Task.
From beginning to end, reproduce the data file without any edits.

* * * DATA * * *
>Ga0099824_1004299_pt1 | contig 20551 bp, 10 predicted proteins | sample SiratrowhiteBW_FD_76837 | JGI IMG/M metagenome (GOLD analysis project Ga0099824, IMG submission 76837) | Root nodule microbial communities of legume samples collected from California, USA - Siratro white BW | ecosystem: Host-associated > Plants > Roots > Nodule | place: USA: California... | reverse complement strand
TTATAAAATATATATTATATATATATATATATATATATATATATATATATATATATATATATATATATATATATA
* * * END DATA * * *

>Ga0099824_1004299_pt1 | contig 20551 bp, 10 predicted proteins | sample SiratrowhiteBW_FD_76837 | JGI IMG/M metagenome (GOLD analysis project Ga0099824, IMG submission 76837) | Root nodule microbial communities of legume samples collected from California, USA - Siratro white BW | ecosystem: Host-associated > Plants > Roots > Nodule | place: USA: California... | reverse complement strand
TTATAAAATATATATTATATATATATATATATATATATATATATATATATATATATATATATATATATATATATA